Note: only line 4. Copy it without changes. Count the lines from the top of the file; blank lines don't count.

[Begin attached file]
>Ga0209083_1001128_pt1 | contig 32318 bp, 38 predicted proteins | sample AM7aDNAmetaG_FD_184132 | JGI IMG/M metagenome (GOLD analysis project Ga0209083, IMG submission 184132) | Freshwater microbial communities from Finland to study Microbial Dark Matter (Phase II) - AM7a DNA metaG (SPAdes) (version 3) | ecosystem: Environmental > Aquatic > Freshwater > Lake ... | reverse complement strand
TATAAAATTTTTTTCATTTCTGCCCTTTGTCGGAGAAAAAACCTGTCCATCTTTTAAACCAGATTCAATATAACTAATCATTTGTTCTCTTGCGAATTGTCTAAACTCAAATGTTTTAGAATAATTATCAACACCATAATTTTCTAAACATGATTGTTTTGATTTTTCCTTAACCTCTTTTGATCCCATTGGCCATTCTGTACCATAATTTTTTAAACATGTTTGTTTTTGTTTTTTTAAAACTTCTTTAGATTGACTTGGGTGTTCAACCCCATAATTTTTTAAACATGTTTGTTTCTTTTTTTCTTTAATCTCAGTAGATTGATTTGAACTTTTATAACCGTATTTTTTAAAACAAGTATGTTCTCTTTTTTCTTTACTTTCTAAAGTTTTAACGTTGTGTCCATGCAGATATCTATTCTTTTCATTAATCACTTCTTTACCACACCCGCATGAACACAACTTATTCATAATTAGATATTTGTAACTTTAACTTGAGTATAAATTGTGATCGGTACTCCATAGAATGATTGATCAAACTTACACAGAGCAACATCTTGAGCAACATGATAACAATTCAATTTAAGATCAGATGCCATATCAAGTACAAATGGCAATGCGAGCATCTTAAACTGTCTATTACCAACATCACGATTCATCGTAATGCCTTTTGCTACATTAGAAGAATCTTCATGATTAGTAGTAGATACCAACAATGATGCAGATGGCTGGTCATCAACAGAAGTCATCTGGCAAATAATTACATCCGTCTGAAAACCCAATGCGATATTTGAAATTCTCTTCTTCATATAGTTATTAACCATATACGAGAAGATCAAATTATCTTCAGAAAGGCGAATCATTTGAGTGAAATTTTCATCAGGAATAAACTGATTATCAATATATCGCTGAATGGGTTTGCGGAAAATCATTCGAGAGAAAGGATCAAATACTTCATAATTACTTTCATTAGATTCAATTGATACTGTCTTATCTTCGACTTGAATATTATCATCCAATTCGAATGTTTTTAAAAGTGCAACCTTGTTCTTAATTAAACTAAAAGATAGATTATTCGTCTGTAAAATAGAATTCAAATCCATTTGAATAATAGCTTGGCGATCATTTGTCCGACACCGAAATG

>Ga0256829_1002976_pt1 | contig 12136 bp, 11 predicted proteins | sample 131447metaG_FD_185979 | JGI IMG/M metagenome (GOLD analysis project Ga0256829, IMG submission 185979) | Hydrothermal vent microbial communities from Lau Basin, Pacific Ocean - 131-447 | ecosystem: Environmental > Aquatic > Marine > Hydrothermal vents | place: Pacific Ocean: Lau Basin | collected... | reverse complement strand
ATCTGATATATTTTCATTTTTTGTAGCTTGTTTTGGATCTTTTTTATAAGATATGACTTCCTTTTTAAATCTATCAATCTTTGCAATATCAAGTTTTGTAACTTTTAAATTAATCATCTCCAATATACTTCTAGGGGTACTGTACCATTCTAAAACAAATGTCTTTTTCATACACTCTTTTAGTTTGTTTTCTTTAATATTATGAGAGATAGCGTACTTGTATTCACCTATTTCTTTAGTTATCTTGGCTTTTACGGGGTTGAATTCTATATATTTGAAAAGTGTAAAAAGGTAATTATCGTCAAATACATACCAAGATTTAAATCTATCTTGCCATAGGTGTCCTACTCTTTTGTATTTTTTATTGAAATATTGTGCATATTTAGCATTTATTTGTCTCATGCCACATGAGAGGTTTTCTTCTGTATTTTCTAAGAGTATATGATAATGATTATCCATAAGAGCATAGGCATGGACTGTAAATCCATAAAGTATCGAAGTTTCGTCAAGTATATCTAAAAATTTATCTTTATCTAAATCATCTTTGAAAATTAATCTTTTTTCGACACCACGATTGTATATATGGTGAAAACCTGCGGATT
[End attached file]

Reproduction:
ATCTGATATATTTTCATTTTTTGTAGCTTGTTTTGGATCTTTTTTATAAGATATGACTTCCTTTTTAAATCTATCAATCTTTGCAATATCAAGTTTTGTAACTTTTAAATTAATCATCTCCAATATACTTCTAGGGGTACTGTACCATTCTAAAACAAATGTCTTTTTCATACACTCTTTTAGTTTGTTTTCTTTAATATTATGAGAGATAGCGTACTTGTATTCACCTATTTCTTTAGTTATCTTGGCTTTTACGGGGTTGAATTCTATATATTTGAAAAGTGTAAAAAGGTAATTATCGTCAAATACATACCAAGATTTAAATCTATCTTGCCATAGGTGTCCTACTCTTTTGTATTTTTTATTGAAATATTGTGCATATTTAGCATTTATTTGTCTCATGCCACATGAGAGGTTTTCTTCTGTATTTTCTAAGAGTATATGATAATGATTATCCATAAGAGCATAGGCATGGACTGTAAATCCATAAAGTATCGAAGTTTCGTCAAGTATATCTAAAAATTTATCTTTATCTAAATCATCTTTGAAAATTAATCTTTTTTCGACACCACGATTGTATATATGGTGAAAACCTGCGGATT